• Sleepiness. Melatonin is generally used to help your dog sleep, so it’s only natural that they might be a little drowsy after taking it. 
  • Increased heart rate. Although rare, increased heart rate has been mentioned as a side effect that shouldn’t be ignored. Call your veterinarian if your pet’s heart is beating much faster than normal, or if they appear exceedingly restless. 
  • Itching. Unlike fatigue, which is expected, itchiness can actually be a sign that your pup is intolerant to their supplement. Talk to your vet if your dog suddenly can’t seem to stop scratching. 
  • Confusion. A dazed expression could be a sign your pet is tired, which is a good thing, but it could also be a sign of intolerance. Note if the confusion is accompanied by itching, as well as how long it lasts after giving them the supplement. 

⚠️ Always ask your vet which melatonin supplement is safe for dogs. While melatonin itself won’t cause any harm, some supplements contain xylitol, which is toxic to dogs and cats.

Giving your dog melatonin

You should always ask your vet before giving your dog melatonin. Although it’s generally considered safe, it can interact with certain drugs such as warfarin, benzodiazepines, and succinylcholine. Tell your vet everything your dog is currently taking, including other supplements, before starting them on melatonin.

Finding the correct dosage for your dog

Melatonin dosage is typically determined by size. Just remember that this supplement isn’t meant for puppies or pregnant or lactating females, and your vet may recommend a different dosage based on your dog’s individual health. For example, your dog may only need a low dose at bedtime to treat insomnia as opposed to a higher dose several times a day for alopecia.

Pounds Milligrams Times Per Day
~10 lbs. 1 mg. Up to 3x
10-25 lbs. 1.5 mg. Up to 3x
26-100 lbs. 3 mg. Up to 3x
100 lbs.+ 3-6 mg. Up to 3x

Different forms of melatonin for pets 

Your dog may take melatonin orally in pill or chew form, or in rare circumstances, as an implantation injection. As long as the supplements don’t contain any harmful ingredients like xylitol, your dog may take human or animal melatonin supplements. Your vet can assist in picking out the best choice.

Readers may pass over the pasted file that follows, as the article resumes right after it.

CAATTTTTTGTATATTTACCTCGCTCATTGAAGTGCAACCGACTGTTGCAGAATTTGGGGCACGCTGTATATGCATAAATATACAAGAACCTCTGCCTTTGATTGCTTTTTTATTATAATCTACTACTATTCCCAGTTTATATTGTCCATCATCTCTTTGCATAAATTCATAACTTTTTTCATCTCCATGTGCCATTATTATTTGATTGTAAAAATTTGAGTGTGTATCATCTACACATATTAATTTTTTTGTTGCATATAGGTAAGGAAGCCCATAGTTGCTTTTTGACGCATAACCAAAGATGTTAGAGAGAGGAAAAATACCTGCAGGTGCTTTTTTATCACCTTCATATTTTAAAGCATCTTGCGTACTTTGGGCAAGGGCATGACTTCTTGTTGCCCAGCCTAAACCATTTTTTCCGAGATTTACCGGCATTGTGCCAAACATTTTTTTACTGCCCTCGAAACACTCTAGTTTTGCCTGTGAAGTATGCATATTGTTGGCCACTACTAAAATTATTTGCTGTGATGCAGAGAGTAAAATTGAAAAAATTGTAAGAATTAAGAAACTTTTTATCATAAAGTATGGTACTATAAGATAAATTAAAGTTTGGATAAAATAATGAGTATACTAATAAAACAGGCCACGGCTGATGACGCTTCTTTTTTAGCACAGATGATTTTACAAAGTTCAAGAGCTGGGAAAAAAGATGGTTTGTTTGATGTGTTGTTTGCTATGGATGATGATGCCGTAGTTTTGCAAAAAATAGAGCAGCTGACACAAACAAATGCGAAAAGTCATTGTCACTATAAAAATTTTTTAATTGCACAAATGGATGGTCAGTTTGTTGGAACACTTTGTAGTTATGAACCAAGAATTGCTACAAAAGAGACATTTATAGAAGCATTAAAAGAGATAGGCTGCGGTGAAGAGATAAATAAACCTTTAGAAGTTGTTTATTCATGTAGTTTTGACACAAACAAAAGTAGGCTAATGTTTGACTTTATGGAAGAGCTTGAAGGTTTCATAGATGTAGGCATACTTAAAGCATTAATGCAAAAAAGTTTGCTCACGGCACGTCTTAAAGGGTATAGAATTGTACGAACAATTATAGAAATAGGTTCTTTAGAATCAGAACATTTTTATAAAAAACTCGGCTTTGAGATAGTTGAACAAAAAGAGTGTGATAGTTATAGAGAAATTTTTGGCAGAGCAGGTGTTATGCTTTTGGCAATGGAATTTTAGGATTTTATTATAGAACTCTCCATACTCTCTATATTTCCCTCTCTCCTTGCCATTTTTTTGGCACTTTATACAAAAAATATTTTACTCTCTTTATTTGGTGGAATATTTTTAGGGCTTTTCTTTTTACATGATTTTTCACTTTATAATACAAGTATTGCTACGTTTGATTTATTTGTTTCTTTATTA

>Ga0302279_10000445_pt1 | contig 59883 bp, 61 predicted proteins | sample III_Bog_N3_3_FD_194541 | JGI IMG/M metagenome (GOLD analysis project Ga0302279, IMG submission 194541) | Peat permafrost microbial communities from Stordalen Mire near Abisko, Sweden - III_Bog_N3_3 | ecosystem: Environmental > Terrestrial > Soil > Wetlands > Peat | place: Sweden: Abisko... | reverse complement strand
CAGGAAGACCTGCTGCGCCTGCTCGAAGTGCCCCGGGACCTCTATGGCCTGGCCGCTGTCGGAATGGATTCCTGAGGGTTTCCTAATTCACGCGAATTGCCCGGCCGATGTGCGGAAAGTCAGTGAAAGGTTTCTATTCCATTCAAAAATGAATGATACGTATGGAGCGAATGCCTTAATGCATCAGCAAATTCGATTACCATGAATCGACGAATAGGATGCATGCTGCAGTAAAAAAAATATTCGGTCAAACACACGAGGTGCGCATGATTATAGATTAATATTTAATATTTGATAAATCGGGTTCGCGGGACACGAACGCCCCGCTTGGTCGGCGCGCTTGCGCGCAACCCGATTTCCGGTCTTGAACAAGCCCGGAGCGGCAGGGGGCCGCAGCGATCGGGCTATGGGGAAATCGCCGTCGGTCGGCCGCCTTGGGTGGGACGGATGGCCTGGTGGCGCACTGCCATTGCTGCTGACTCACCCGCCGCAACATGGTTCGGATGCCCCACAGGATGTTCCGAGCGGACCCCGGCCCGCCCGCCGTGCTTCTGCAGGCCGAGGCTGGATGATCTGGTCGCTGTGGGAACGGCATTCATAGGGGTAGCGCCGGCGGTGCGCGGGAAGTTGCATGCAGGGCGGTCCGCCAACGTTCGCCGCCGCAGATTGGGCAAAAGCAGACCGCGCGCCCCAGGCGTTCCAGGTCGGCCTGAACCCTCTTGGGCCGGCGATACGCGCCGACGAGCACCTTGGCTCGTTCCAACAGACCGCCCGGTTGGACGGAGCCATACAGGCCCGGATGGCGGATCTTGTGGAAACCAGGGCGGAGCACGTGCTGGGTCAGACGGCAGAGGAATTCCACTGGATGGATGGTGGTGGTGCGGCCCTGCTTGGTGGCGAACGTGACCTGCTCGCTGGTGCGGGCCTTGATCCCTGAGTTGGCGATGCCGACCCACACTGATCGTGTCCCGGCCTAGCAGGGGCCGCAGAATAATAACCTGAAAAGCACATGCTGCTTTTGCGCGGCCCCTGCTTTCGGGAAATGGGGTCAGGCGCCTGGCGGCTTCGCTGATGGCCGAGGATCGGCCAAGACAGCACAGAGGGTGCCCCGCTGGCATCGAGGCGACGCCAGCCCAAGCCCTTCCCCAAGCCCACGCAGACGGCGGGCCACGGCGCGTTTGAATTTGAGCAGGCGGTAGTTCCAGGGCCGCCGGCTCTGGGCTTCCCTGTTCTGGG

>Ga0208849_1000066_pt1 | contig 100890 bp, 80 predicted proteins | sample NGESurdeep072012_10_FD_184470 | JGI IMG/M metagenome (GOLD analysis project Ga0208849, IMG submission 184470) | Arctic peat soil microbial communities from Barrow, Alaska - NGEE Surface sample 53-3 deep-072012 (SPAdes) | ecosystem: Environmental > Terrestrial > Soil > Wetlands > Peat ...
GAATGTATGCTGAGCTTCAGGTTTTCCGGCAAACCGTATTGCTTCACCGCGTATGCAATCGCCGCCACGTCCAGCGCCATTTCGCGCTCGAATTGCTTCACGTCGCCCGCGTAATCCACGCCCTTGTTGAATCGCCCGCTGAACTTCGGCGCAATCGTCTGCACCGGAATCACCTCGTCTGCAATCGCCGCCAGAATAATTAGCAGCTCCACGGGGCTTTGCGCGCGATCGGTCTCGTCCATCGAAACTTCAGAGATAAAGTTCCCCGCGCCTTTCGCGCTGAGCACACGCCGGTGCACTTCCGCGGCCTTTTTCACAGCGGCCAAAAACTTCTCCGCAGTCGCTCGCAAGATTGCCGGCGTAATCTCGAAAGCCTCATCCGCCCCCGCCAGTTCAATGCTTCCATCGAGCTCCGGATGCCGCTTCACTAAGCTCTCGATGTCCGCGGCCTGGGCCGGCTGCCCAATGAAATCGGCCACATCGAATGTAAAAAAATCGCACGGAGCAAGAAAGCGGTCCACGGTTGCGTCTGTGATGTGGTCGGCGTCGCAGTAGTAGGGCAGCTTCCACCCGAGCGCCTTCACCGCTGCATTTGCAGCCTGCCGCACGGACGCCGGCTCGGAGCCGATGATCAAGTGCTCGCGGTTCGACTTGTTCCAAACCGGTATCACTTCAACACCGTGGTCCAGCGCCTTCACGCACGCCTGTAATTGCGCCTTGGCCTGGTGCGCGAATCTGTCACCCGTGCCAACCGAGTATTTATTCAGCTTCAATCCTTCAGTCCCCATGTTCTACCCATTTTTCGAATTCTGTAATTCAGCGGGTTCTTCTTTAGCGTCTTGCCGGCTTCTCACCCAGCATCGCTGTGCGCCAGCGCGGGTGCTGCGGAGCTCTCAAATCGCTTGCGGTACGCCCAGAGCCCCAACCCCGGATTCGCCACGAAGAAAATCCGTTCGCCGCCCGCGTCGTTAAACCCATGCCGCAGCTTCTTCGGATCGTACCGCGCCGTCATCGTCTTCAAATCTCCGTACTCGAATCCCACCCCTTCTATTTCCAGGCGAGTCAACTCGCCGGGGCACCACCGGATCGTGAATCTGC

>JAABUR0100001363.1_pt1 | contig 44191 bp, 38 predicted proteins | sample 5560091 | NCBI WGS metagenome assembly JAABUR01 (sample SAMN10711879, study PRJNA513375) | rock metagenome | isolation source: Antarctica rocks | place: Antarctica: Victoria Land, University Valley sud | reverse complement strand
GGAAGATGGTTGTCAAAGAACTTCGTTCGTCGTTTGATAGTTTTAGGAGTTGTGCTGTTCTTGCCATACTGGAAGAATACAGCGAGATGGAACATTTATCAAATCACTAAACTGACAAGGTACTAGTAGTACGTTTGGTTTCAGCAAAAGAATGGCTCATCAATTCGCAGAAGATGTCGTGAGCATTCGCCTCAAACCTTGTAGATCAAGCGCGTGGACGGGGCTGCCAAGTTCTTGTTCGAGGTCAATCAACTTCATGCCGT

Other ways to help your dog rest

Your dog should be getting roughly 12-16 hours of sleep in a 24 hour period, with most of their slumbers taking place during nighttime hours. It’s important to note that dogs have shorter sleep cycles than humans, so they might get out of bed every couple of hours during the night. This is normal, and shouldn’t be mistaken for a sign of a sleep disorder. However, it might be a symptom if they don’t go back to sleep shortly after returning from their midnight rendezvous. Dogs can develop sleep disorders, but most times, a disrupted circadian rhythm results from an underlying condition such as dog dementia, or an environmental issue such as lack of a sleep schedule. While melatonin may help your dog sleep, here are some other ways to help Fido get some rest:

Take them for a walk before bed. Going on a late night stroll can expend the last of your dog’s energy for the day and eliminate their need to go potty in the middle of the night. Both of these factors should tremendously help your dog’s sleep. If you get in the habit of taking your dog out right before bed, they might even begin to associate their last walk of the day with feeling tired. 

Establish a bedtime routine. Give your pup some clues that the day is coming to a close by creating a bedtime routine they can look forward to. Calming night-night treats might help, as well as “tucking” them into bed with their favorite blanket or chew toy.

Give them valerian root. Valerian root is a natural alternative to melatonin that’s also used to treat anxiety. You might try valerian root as a supplement or as an ingredient in a treat. Just consult your vet first, and never give to pregnant or lactating dogs, or young puppies.

Frequently asked questions

How much melatonin can I give a dog?

Melatonin dosage is determined by your dog’s size and the reason for treatment. Always talk to your vet before beginning any new medicine or supplements to make sure it won’t interfere with other drugs. You also shouldn’t give melatonin to pregnant or lactating dogs, or puppies younger than 12 weeks.  

Is human melatonin safe for dogs?

Unlike most human medicines, a melatonin supplement meant for humans is probably fine to give to your dog in an appropriate dosage as long as it doesn’t contain xylitol or other toxic ingredients. Ask your vet how much melatonin your dog needs, and let them help you find the best form of melatonin that doesn’t have any dangerous added ingredients. 

What would happen if my dog ate melatonin? 

Likely, they’ll take a good nap. Melatonin shouldn’t hurt your dog if they ate only a small amount, but they might feel tired or have mild indigestion. However, you should call your vet at once if they ate more than 6 mg. at one time, or if the product contained xylitol, or any other toxic ingredient. 

What are the side effects of melatonin in dogs? 

Melatonin is generally acknowledged as a safe supplement for dogs, but it can cause side effects such as tiredness, stomach upset, confusion, or itchiness. While it’s natural for your dog to feel sleepy after taking melatonin, it’s not normal for them to be confused or to suddenly itch all over. These are typically symptoms of melatonin intolerance. You should let your vet know if your dog experiences these side effects as soon as possible so you can discuss alternate treatment options.